Brandie Ford, founder and CEO of Poodle Assassin Cosmetic company, grew up in the ball scene. “It’s always been a part of my life,” she explains, and says she started walking the runway in hair shows when she was eight years old, for an uncle who did hair. “You get your life! You get to feel like whoever it is you think you want to be right then.”
Brandie’s love of drag pageantry, combined with an entrepreneurial spirit (“I always knew I was going to be in business for myself,” she says) lead her to start her own company: Poodle Assassin Cosmetics. What got our attention about the company was its strong focus on trans women, both as consumers and in prominent
spokesmodel positions. Trans women of color are the faces of
Brandie’s marketing material.
“It’s important to me for so many reasons,” she says. “Most of my closer girlfriends are, and have been trans women, and I’ve had the luxury of watching these butch queens flourish into who they really want to be.”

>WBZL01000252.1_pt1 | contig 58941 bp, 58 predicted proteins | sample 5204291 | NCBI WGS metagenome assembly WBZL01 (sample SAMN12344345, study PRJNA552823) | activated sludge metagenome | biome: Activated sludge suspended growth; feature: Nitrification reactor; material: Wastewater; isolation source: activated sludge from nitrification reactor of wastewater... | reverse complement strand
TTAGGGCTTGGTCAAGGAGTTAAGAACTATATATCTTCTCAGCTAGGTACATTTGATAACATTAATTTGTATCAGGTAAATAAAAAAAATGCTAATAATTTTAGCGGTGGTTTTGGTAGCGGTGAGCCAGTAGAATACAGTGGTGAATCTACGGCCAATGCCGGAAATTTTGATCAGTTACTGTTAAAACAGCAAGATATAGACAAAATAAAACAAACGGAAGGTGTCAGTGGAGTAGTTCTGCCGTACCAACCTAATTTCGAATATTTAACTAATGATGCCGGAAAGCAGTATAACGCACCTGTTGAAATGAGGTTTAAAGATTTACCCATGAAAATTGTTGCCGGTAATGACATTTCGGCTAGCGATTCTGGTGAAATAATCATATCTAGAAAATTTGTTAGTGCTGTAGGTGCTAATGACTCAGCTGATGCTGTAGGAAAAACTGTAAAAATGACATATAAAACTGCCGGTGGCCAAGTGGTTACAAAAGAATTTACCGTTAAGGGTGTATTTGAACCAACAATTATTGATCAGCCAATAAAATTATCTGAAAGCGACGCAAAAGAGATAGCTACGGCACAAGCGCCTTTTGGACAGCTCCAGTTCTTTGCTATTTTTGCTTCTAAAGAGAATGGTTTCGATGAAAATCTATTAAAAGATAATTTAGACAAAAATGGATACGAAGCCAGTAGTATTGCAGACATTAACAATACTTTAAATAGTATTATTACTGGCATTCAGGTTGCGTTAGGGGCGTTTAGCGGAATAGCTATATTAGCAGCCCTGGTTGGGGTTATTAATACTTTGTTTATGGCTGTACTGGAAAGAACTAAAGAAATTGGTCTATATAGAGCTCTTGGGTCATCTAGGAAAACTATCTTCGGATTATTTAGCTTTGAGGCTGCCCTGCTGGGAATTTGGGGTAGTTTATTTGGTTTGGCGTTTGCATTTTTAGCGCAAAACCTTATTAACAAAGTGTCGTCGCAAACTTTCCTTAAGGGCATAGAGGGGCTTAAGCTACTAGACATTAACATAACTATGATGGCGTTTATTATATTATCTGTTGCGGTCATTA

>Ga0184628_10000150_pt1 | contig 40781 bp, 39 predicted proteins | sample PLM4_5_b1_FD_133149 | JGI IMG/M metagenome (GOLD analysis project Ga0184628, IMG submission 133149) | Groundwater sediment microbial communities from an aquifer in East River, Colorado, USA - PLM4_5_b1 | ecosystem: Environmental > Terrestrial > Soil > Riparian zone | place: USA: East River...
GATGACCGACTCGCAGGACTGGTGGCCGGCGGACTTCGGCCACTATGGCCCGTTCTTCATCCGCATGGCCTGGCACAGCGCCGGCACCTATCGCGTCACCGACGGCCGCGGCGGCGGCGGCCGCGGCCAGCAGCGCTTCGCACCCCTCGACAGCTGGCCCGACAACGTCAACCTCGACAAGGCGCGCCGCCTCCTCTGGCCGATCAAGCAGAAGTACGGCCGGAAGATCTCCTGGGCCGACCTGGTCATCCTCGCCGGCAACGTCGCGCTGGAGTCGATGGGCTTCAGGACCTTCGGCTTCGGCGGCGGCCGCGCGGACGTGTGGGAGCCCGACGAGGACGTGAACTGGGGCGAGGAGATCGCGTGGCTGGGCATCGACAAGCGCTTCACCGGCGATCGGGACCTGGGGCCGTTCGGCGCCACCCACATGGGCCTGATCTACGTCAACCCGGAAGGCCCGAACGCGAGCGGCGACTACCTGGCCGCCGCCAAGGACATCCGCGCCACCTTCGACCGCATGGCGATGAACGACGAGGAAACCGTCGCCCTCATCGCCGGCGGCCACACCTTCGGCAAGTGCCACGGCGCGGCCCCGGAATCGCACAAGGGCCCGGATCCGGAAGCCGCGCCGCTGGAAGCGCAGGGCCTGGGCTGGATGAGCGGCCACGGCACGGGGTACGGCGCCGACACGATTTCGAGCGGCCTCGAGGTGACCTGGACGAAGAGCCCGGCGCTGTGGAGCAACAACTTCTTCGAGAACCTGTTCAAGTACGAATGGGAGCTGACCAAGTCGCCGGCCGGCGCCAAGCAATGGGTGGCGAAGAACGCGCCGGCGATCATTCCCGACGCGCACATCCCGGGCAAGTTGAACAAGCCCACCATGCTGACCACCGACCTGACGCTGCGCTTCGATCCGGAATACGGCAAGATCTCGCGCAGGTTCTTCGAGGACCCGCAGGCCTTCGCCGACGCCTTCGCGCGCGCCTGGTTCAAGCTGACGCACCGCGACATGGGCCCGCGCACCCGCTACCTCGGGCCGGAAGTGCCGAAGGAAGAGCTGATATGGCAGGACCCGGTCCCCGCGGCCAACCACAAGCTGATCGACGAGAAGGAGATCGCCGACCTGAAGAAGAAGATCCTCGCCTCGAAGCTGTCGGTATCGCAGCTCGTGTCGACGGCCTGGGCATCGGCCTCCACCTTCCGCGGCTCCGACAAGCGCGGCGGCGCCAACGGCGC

We speak with Brandie this week about her company, and also dig into deeper issues about violence against trans women, and how rarely their attackers are brought to justice. “It’s kind of a personal thing for me,” explains Brandie, who has lost trans friends to violence. “They’re like an endangered species. They die, and the police just kind of brush everything under the rug.”
While Doc is away, Jai’s friend Yana Boo (stage name: Sparklez
) sat in with us for Juicy Fruit, and talked about why, as a trans woman of color, she’s not a fan of RuPaul (a sentiment shared by our Auntie Monica
). Ru has made some serious missteps regarding race—specifically in supporting racist drag acts like Shirley Q. Liquor
, and allowing blackface performances by Drag Race contestants. Our guest Yana had a run-in of her own
with one former Drag Race winner Sharon Needles, which she shares during this week’s Juicy Fruit segment.